There is always worry about the future. What's so different about this list of worries? Not all that much. Eventually, the fundamentals will win out and value will be recognized. It shouldn't be long now.

Comments

Popular posts from this blog

Running TradeRadar on Windows 7 and Windows 8

Development of the original TradeRadar Stock Inspector software was begun back in the days before Windows 7 and Windows 8 were available.

As these newer versions of Windows have become more popular, we have heard from some users that they are having problems installing and running TradeRadar on their newer PCs.

The good news is that TradeRadar will work just fine on Windows 7 and Windows 8. All you have to do is adjust the Windows Compatibility Settings to ensure TradeRadar runs as intended.

It is recommended that you can apply Compatibility Settings when running the initial installation; however, it is also possible to apply Compatibility Settings after the program has been installed.

Prior to installation
After downloading the install program, go to the folder where you have stored the TradeRadarStkInsp_7_Setup.exe or TradeRadarStkInsp_7_PRO_Setup.exe executable. Right-click on the executable file and select Properties. Click the Compatibility tab. Adjust the Compatibility mode to …

Unlock Stock Market Profits - Key #1

This is the first in an ongoing series of articles where I discuss what I feel are keys to successful investing. It is based on a post that provides a summary of the ten keys that individual investors should use to identify profitable stock trades. (Click here to read the original post)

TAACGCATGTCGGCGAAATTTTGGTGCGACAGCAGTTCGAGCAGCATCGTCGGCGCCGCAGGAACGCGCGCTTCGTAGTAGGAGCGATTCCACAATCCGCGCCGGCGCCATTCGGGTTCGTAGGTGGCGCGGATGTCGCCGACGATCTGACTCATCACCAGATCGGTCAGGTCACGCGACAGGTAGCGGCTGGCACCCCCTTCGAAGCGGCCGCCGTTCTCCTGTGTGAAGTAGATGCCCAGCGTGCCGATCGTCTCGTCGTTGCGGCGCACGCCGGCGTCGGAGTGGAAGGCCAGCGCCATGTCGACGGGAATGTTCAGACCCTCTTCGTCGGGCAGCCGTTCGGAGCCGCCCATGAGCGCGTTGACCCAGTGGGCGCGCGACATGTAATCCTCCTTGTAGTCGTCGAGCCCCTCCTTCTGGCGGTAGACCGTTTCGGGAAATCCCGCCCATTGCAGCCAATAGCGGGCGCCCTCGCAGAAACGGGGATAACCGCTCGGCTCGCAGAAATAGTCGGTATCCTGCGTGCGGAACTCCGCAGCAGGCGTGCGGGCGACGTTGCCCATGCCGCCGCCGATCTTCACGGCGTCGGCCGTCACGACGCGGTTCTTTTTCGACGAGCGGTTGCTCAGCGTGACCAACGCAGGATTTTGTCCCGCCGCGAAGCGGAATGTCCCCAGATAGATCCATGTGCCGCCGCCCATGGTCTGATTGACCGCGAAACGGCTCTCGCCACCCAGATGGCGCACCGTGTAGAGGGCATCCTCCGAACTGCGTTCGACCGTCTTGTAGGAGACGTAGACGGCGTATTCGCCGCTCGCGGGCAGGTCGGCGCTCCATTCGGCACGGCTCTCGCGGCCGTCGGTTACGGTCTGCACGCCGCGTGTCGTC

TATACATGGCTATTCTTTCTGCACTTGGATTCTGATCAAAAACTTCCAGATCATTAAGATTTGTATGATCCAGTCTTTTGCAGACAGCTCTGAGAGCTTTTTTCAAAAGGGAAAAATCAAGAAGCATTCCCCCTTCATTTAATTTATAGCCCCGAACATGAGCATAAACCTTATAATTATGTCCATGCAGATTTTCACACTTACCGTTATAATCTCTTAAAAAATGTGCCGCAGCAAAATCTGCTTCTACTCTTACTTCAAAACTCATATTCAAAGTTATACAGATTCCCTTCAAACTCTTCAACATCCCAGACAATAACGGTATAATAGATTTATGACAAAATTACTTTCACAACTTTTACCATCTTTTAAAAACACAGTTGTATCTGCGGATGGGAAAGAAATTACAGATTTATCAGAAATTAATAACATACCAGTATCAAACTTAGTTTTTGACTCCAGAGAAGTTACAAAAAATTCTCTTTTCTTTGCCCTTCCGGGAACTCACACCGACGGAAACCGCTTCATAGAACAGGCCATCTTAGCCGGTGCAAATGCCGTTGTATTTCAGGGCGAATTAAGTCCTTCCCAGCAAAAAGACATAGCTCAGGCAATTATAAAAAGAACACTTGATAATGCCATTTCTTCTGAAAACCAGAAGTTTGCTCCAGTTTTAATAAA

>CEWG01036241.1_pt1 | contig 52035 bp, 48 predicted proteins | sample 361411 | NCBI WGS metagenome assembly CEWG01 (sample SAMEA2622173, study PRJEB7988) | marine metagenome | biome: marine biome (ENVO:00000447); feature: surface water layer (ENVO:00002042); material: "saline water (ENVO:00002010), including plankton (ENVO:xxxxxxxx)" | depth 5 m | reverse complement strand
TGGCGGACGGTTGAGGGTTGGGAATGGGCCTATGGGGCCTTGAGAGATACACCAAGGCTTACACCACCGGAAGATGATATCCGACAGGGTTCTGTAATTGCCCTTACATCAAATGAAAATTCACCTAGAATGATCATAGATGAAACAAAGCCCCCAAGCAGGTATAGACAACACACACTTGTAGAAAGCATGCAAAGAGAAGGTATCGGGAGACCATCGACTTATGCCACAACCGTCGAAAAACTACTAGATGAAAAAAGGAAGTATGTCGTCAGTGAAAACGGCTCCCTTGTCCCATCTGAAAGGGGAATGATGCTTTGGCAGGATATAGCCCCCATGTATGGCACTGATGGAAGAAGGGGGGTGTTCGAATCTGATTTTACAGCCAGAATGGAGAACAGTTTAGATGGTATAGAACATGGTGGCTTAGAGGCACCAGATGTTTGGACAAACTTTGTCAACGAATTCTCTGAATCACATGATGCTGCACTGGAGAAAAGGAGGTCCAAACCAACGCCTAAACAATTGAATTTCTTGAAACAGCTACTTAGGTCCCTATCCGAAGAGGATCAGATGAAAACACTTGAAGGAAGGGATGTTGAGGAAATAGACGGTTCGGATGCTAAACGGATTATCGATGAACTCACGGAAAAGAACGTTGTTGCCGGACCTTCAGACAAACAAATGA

There are two basic steps to investing. First, you need to find stocks that seem to have some potential. Then you have to determine whether these stocks are actually good investments. There are many stocks that at first glance look interesting, but further research reveals that there are too many negatives to warrant taking a position.

This first post in the series starts at the beginning: getting good investment ideas.

Key #1: If something special is happening to a stock, it will be reflected in some kind of unusual activity in the markets.

As individual investors, we will never be the first to know; however, unusual activity can be an early sign that allows us to follow the Wall Street professionals and …

Unlock Stock Market Profits - Key #4

This is the fourth article in a series of posts describing 10 tools to help you identify and evaluate good investing ideas. It is based on a post that provides a summary of the ten keys that individual investors should use to identify profitable stock trades. (Click here to read the original post)

With this fourth post, we will continue another step along the path of finding stocks that seem to have some potential. The first post in the series discussed how to use unusual activity to identify investing ideas. The second post described how to use stock screeners. The third post described how to use lists of new highs and new lows. This post will focus on identifying social or business trends in order to find investing ideas.

Information on new trends might turn up anywhere. In conversation with friends or business associates, in newspapers or magazines, on TV or though your work. The key is to be aware of trends and how they start, stop or change. We'll start by describing what to lo…